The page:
I recently finished reading Blog by
I’m a little behind the curve on that, since everyone else read and reviewed
it three months ago, but better late than never. The book deals mainly with
political blogging and the influence blogs have had on the coverage of news
found it fascinating even
though not much of it applied to me specifically. More than anything, his diatribes
against mainstream media arrogance reminded me of my college days.
My bachelor’s degree is in journalism, but I have never worked for any sort
of journalistic enterprise. I chose journalism as a major because I wanted
to write for a living. I rejected it as a career because the more I studied
it, the more I hated it.
First of all, in order to be a journalist, you have
to eat, drink, sleep, breathe, and bleed news. A journalist is never off
duty, and I desperately wanted a job that provided a definite daily quitting
I had horrible visions of being on my honeymoon when some psychopath decided
to assassinate the president a block away from my hotel. If that happened,
I’d have to leave my bride in the hotel and cover the story, and the interruption
to my honeymoon would tick me off more than the death of my country’s leader.
Anyway, my point is that professional journalists consume and are consumed
by their work, which often leads to a terrible arrogance and condescension
toward any non-journalist who dares to have an opinion about anything of public
significance. I wanted no part of that.
Second, journalists are trained to exercise "news judgment," which means
they decide what people need to know. I remember one time a guest speaker gave
a lecture to my reporting class concerning coverage of a presidential election.
He said that every election has five main issues, which are decided by the
media. I raised my hand and said, "Do you mean that the media somehow discerns
the five main issues the public cares about, then reports on them?" He answered
clearly, "No. The media decides the issues. Public sentiment doesn’t enter
into it." I remember another time I was being interviewed by a panel for a
job, and a senior editor from The Dallas Morning News asked me about
a "quite sophisticated" (his words) essay in which I had opined that newspapers
should focus more on explaining why particular events are important than why
they happened. I told him people need to get some sort of value from their
news, and news articles don’t usually deliver that. It turns out that I was
ahead of the curve with that remarkable insight, since a lot of newspapers
were experimenting with a concept called "community journalism" that I (at
the age of 20, with no experience and only one year of journalism coursework)
described in my essay without ever having heard of it. The editor was visibly
impressed, but I didn’t get the job. It’s just as well.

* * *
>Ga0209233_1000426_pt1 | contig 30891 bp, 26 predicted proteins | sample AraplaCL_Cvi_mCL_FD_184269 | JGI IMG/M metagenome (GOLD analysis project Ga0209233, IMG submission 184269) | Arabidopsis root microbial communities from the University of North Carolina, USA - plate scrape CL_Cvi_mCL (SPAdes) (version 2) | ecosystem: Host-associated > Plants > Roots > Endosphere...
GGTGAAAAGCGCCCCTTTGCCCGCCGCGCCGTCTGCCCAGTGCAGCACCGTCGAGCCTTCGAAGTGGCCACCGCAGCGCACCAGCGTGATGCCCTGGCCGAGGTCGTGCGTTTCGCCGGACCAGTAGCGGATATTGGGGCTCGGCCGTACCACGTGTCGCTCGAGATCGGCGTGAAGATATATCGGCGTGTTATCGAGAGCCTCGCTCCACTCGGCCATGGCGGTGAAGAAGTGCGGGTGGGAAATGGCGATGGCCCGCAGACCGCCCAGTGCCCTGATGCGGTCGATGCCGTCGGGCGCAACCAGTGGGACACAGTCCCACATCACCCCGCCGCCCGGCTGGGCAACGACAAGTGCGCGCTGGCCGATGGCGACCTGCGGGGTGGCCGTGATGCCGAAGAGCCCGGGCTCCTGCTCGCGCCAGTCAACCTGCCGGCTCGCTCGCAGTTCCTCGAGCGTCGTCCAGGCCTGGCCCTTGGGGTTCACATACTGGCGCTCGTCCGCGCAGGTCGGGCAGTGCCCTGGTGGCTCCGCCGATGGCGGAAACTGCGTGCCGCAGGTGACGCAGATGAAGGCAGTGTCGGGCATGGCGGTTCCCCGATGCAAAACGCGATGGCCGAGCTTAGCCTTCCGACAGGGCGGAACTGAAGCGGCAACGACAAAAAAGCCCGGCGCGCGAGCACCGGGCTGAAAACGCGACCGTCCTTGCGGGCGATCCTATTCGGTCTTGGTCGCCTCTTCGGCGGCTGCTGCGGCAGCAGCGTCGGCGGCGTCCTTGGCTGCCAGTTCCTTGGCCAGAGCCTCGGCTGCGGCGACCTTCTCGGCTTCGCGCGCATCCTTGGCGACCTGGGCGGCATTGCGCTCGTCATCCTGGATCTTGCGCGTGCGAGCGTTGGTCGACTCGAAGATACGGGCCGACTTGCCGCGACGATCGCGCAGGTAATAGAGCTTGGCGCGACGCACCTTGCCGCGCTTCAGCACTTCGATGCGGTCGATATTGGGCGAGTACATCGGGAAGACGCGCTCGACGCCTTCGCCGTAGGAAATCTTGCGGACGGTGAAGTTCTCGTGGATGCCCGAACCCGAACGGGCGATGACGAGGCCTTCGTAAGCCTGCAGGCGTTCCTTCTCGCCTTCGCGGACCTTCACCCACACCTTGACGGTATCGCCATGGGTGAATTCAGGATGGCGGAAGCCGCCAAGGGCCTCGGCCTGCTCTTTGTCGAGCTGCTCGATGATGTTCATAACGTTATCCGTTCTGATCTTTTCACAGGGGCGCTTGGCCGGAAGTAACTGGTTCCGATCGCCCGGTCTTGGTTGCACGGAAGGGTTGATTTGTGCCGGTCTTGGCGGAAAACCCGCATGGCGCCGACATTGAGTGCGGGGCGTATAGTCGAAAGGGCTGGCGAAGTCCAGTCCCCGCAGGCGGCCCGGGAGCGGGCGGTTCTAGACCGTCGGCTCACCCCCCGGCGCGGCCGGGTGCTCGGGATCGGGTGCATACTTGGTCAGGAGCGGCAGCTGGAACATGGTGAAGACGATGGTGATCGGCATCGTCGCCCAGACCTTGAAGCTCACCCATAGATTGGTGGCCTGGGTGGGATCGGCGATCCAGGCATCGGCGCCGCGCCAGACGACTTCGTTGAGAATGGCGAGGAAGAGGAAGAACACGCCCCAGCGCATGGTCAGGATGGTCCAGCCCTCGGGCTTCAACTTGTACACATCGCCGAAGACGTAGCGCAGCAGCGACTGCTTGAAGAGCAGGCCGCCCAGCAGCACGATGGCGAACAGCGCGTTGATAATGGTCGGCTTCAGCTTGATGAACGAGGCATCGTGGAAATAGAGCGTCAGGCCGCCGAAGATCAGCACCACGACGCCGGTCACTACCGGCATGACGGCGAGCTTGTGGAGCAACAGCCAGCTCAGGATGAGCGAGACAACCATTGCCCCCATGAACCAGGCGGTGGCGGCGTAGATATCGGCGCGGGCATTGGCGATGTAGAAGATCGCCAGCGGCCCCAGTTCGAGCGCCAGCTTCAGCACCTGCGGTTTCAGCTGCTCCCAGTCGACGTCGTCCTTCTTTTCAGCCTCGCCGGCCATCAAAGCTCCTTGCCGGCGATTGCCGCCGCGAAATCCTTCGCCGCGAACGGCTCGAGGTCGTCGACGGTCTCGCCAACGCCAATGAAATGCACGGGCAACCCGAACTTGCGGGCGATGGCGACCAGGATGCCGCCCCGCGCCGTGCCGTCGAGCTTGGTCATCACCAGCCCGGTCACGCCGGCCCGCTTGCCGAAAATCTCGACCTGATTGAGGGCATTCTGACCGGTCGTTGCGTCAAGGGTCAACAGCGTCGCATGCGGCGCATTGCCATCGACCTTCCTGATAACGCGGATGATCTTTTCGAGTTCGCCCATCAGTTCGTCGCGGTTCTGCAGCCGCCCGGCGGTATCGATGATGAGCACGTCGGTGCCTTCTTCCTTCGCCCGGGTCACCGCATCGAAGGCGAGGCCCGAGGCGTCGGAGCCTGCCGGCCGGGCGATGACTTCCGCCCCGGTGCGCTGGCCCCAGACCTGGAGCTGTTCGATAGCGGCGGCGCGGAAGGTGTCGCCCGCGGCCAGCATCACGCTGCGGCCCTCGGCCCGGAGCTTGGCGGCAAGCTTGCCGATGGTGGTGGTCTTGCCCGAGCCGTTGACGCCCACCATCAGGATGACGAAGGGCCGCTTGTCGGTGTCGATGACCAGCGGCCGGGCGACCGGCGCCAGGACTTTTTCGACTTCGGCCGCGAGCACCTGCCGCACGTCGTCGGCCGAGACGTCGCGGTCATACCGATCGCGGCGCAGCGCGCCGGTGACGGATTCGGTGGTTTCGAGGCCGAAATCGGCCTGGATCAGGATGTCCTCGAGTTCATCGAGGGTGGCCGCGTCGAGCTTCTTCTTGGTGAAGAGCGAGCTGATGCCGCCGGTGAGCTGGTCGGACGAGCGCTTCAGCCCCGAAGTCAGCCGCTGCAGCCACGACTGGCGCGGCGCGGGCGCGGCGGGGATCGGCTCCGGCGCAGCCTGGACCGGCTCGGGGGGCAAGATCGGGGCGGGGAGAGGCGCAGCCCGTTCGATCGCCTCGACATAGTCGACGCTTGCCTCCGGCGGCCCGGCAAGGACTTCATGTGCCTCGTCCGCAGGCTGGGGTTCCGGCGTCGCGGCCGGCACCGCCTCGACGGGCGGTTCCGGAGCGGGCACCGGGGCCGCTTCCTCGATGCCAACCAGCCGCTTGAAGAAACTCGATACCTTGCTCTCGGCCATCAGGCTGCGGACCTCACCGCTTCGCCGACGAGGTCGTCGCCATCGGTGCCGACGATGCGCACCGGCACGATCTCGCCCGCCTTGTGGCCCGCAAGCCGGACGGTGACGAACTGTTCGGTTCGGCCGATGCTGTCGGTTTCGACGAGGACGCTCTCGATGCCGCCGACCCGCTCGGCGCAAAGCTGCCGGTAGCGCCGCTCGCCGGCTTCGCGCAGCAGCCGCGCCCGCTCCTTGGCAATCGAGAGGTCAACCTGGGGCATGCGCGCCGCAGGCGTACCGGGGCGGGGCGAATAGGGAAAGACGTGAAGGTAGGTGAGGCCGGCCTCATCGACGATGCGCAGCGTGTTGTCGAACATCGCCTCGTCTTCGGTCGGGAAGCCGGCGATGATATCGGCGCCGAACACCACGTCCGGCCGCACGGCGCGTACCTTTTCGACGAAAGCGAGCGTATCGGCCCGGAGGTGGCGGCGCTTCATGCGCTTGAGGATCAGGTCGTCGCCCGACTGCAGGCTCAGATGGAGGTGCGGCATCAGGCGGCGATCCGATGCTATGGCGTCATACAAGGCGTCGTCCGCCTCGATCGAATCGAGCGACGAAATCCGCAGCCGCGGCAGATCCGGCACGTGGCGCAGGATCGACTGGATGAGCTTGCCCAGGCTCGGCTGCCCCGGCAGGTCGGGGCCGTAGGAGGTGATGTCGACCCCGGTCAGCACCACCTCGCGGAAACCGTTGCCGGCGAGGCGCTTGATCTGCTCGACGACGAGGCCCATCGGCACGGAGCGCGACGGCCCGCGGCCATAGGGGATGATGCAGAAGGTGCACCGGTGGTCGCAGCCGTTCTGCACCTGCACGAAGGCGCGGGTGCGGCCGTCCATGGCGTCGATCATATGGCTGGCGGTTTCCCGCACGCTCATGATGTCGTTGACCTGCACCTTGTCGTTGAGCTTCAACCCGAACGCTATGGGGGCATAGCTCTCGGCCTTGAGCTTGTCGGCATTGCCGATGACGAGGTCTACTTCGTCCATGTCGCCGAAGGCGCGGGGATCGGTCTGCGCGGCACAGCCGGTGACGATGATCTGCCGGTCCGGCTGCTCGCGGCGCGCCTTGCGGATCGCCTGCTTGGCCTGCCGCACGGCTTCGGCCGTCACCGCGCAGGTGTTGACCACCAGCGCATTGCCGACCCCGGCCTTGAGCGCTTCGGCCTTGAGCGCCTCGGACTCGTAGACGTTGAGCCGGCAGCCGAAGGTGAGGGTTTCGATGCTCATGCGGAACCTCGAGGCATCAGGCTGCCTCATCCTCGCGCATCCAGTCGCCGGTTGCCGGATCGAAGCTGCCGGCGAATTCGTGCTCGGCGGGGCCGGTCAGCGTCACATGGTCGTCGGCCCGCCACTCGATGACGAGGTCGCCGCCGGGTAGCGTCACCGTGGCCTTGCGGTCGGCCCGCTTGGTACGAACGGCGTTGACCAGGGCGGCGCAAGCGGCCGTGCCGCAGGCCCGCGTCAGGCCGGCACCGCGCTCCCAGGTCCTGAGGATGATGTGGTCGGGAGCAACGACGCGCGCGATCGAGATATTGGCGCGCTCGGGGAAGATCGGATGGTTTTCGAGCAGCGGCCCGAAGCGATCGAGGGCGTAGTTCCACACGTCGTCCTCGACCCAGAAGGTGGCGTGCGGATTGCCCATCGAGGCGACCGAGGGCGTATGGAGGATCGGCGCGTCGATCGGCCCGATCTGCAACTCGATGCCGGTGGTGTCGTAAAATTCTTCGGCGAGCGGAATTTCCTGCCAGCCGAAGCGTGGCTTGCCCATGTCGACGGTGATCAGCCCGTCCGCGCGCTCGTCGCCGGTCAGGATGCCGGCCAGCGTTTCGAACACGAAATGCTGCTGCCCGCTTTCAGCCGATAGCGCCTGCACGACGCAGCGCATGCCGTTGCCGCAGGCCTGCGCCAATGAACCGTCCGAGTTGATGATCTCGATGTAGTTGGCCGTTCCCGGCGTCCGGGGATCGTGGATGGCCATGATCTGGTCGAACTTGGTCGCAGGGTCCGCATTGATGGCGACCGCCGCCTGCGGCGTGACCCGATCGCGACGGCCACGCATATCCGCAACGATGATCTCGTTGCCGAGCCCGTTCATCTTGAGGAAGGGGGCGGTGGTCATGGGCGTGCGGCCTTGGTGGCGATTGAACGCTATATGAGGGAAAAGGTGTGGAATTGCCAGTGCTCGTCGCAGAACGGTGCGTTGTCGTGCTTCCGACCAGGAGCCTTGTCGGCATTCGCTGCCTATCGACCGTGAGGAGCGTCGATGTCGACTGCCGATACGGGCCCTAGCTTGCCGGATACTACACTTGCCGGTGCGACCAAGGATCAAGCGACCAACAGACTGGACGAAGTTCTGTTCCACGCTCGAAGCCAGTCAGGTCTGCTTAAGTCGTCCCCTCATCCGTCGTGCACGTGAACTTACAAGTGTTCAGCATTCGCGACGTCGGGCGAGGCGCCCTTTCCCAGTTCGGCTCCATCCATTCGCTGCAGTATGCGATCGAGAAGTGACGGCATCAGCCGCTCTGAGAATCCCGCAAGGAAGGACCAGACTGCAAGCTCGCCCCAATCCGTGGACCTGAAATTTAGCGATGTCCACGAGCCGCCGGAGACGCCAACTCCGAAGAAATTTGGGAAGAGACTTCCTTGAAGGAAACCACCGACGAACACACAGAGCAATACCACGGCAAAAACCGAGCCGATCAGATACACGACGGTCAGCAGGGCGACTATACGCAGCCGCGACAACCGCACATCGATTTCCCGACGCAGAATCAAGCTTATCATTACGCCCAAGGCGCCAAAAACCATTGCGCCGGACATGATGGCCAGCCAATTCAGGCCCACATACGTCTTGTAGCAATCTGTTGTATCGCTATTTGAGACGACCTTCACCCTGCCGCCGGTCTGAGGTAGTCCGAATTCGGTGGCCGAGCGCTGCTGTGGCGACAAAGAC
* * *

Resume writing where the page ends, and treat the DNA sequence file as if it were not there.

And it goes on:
Another thing is that news as it exists in newspapers, magazines, and television
does not communicate everyday reality—it focuses on aberrations of reality.
But when you eat, drink, sleep, breathe, and bleed news, your perception of
is as distorted as 60 Minutes—maybe
more, because you see a lot more than what gets published. Again, I wanted
no part of that.
And lastly, most journalists make peanuts for wages. I would have been miserable
as a journalist, and I didn’t want to be miserable
Getting back to the book, Hewitt is pretty certain that the blogosphere is
to the mainstream media as Martin Luther is to the Catholic church. Even his
argue against that, drawing a closer parallel with Gutenberg than Luther, but
whatever. Blogging certainly has an impact, and no one can credibly argue otherwise,
though many have tried. But I think the impact of blogs is not precisely what
Hewitt expounds in his book.
Blogging is journalism minus all of my objections:
- A guy can blog when he
wants and rest when he wants.
- The public sets the agenda, not the networks, The New York Times, or Newsweek.
- Good bloggers can make everyday reality compelling and readable, thereby
presenting a mostly balanced view of the world.
- I haven’t made any money off of blogging, but I’m not penniless.
Another plus about blogging is that a blogger doesn’t have to cover what an
editor tells him to cover. If I were writing for the Austin American-Statesman,
I wouldn’t be able to focus my efforts on celebrating marriage. I’d have to
investigate the academic performance of a University of Texas football player
an environmentalist about pollution in the natural springs or fill five inches
of newsprint with some junk about the city council. I wouldn’t be filling a
miniscule niche like I do with this blog.
One idea in the book that I had not thought about was the influence small
blogs can wield. When I began this blog back in August of 2003, I was the only
marriage blogger I was aware of. Now this blog gets about 1,300 visits per
week, according to Sitemeter. That’s not exactly spectacular in the grand
scheme of things, but there are now quite a few other blogs devoted to marriage,
and many more that
deal with the topic. Our combined readership is certainly significant, and
may some day convince people that marriage is a wonderful gift of God rather
than the aberrant plague the mainstream media portrays.